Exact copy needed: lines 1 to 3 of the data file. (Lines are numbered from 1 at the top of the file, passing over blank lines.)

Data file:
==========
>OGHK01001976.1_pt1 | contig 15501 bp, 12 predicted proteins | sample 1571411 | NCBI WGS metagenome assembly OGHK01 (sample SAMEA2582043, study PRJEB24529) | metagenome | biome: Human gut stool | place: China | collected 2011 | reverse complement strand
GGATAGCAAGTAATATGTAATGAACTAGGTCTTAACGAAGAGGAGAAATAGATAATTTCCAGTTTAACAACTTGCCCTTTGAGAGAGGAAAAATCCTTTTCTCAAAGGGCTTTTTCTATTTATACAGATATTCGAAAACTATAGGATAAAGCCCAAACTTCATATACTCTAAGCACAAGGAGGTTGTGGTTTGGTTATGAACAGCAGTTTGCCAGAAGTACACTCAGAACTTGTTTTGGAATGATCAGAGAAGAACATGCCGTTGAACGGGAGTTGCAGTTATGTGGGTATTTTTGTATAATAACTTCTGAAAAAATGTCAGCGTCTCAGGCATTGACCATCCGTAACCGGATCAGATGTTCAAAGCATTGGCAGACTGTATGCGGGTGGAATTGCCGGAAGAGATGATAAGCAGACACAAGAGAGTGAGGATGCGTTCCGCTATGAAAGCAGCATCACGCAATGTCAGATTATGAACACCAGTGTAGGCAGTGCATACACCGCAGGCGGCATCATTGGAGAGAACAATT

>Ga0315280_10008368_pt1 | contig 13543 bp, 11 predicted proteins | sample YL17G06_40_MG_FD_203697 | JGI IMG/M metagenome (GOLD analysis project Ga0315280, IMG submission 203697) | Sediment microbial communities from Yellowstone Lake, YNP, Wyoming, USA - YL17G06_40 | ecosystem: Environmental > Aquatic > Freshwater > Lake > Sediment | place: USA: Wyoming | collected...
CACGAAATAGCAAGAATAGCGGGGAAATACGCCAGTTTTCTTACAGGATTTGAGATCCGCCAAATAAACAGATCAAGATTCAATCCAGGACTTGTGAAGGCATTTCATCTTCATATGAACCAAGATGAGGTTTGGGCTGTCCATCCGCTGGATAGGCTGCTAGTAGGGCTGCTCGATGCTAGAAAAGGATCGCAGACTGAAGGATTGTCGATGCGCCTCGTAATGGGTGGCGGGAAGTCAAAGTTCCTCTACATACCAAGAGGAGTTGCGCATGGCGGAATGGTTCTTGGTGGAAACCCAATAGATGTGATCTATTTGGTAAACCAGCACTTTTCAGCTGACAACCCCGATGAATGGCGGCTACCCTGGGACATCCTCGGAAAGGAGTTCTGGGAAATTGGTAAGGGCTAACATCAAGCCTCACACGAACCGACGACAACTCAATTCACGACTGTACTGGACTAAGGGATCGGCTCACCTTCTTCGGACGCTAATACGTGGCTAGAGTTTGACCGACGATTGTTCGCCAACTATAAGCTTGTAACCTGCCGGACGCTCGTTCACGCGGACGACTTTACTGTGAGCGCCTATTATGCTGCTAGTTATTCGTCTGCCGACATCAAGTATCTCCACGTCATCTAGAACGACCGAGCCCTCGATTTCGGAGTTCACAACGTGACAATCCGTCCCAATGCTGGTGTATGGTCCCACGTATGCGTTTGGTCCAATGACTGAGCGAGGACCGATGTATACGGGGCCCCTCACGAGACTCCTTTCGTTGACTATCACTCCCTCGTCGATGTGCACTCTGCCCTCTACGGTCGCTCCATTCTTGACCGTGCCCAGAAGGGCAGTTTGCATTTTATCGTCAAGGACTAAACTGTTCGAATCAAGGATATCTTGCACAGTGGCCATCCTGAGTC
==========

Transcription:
>OGHK01001976.1_pt1 | contig 15501 bp, 12 predicted proteins | sample 1571411 | NCBI WGS metagenome assembly OGHK01 (sample SAMEA2582043, study PRJEB24529) | metagenome | biome: Human gut stool | place: China | collected 2011 | reverse complement strand
GGATAGCAAGTAATATGTAATGAACTAGGTCTTAACGAAGAGGAGAAATAGATAATTTCCAGTTTAACAACTTGCCCTTTGAGAGAGGAAAAATCCTTTTCTCAAAGGGCTTTTTCTATTTATACAGATATTCGAAAACTATAGGATAAAGCCCAAACTTCATATACTCTAAGCACAAGGAGGTTGTGGTTTGGTTATGAACAGCAGTTTGCCAGAAGTACACTCAGAACTTGTTTTGGAATGATCAGAGAAGAACATGCCGTTGAACGGGAGTTGCAGTTATGTGGGTATTTTTGTATAATAACTTCTGAAAAAATGTCAGCGTCTCAGGCATTGACCATCCGTAACCGGATCAGATGTTCAAAGCATTGGCAGACTGTATGCGGGTGGAATTGCCGGAAGAGATGATAAGCAGACACAAGAGAGTGAGGATGCGTTCCGCTATGAAAGCAGCATCACGCAATGTCAGATTATGAACACCAGTGTAGGCAGTGCATACACCGCAGGCGGCATCATTGGAGAGAACAATT

>Ga0315280_10008368_pt1 | contig 13543 bp, 11 predicted proteins | sample YL17G06_40_MG_FD_203697 | JGI IMG/M metagenome (GOLD analysis project Ga0315280, IMG submission 203697) | Sediment microbial communities from Yellowstone Lake, YNP, Wyoming, USA - YL17G06_40 | ecosystem: Environmental > Aquatic > Freshwater > Lake > Sediment | place: USA: Wyoming | collected...